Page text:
McGregor Says: The Halloween curfew

It’s scary how many puns our columnist Jim McGregor can work into 500-words

I have been reading news stories from across our country about some cities setting an 8 p.m. curfew on Halloween this year.

The intent is that the children will be able to trick or treat but with everyone off the street early, mischief and vandalism will be considerably less.

In addition to that, there was a story about a property owner who had ordered the residents to cease and desist from putting up any exterior Halloween decorations.

The property owner eventually relented, nothing like having a TV news crew in your face to clear up a misunderstanding.

But the curfews disturb me. Going home at 8 p.m. certainly takes the edge off the celebration. Also, what about the haunting? Are ghost and goblins and witches even out that early?

I decided to investigate and talk to the spirit world. I went to one of the towns that was announcing the curfew and easily found the cemetery in the dead centre of town.

I had to sneak in, they had recently put up a fence because people were just dying to get in there.

After a search, the graves are all random, not alphabetical like the obituary column, I located Casper White. Casper is the shop steward of Local 666. I asked him about negotiating the impending curfew.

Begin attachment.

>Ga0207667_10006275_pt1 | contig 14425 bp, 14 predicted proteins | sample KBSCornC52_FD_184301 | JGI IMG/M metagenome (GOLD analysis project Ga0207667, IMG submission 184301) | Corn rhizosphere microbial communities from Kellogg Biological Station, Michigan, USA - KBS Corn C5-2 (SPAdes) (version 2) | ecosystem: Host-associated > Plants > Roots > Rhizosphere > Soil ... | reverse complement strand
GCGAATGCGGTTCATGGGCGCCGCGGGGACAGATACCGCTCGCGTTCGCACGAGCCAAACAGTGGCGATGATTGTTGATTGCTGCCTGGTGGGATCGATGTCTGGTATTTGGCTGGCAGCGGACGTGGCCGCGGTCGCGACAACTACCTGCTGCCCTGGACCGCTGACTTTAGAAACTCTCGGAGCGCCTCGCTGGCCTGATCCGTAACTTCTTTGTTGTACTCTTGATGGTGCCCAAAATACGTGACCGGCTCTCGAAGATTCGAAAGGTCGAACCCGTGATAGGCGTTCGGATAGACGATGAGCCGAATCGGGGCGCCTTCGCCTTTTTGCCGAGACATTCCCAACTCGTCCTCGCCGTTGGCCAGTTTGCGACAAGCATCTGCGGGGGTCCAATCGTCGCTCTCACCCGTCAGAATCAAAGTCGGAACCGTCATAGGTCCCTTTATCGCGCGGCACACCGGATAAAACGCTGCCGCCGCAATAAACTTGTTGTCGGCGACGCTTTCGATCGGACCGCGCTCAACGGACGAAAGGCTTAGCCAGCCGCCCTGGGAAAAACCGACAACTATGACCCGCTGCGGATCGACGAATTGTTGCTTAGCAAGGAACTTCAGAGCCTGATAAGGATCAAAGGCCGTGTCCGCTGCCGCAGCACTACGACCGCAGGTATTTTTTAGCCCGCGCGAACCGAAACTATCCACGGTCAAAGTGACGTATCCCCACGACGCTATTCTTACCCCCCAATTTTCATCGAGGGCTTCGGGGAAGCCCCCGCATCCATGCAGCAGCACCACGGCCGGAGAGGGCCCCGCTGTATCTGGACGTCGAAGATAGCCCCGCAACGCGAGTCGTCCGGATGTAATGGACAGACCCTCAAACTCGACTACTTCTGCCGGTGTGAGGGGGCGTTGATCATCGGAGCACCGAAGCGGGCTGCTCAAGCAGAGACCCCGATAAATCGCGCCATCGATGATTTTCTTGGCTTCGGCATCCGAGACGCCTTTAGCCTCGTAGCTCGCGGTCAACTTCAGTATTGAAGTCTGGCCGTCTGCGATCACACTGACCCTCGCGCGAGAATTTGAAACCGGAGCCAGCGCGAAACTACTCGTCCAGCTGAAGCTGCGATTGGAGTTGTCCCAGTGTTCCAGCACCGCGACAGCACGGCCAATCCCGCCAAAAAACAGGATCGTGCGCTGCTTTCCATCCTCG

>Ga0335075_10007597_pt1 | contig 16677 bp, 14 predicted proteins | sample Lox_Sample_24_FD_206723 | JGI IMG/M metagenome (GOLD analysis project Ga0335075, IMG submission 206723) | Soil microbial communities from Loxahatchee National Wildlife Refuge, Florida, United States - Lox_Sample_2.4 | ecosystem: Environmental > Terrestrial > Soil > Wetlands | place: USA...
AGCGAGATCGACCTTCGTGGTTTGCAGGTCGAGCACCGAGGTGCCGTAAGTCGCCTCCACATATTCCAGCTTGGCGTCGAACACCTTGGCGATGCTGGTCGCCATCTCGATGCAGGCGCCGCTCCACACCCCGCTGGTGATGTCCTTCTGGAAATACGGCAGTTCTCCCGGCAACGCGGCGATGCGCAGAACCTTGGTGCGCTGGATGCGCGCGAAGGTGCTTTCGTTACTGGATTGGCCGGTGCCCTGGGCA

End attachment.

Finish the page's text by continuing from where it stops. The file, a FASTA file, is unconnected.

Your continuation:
“Well, we’ve reached a dead end.We prepare for this night for months by exorcising regularly. Halloween is usually a big overtime night for us and we count on that for the Christmas layoffs when we turn things over to the ghosts of past, present and future. So this is a real financial ‘sheetkicking’ for us.” He seemed to be calm, but I could see right through him.

“Normally we send out a few spooks early, sort of a skeleton crew, to tease the trick or treaters. You know, pull some clouds across the moon to create scary shadows or run past them quickly, spinning the leaves in the air and sending a chill down their spines. We try not to make it rain so we don’t dampen our spirits. But the real haunting starts late in the evening.”

“That’s when we send out the apparitions and the howlers to scare the older kids. We are trained to invoke that fight or flight response and we enjoy watching teens screaming like little girls. But at least this downtime will give the mummies a chance to unwind.”

“This is being imposed by politicians who were never allowed candy when they were kids. Their wardens already make us pay for a haunting licence.

I put them in the same no-fun zone as fire chiefs who ban fireworks or backyard fires, they just ruin Halloween for everyone.”

At this point I chose to end the interview.

Take the kids out in costumes, collect the candy and treats, but teach them to respect your neighbour’s property and the community you live in, and, be careful with the fireworks.

At least that’s what McGregor says.

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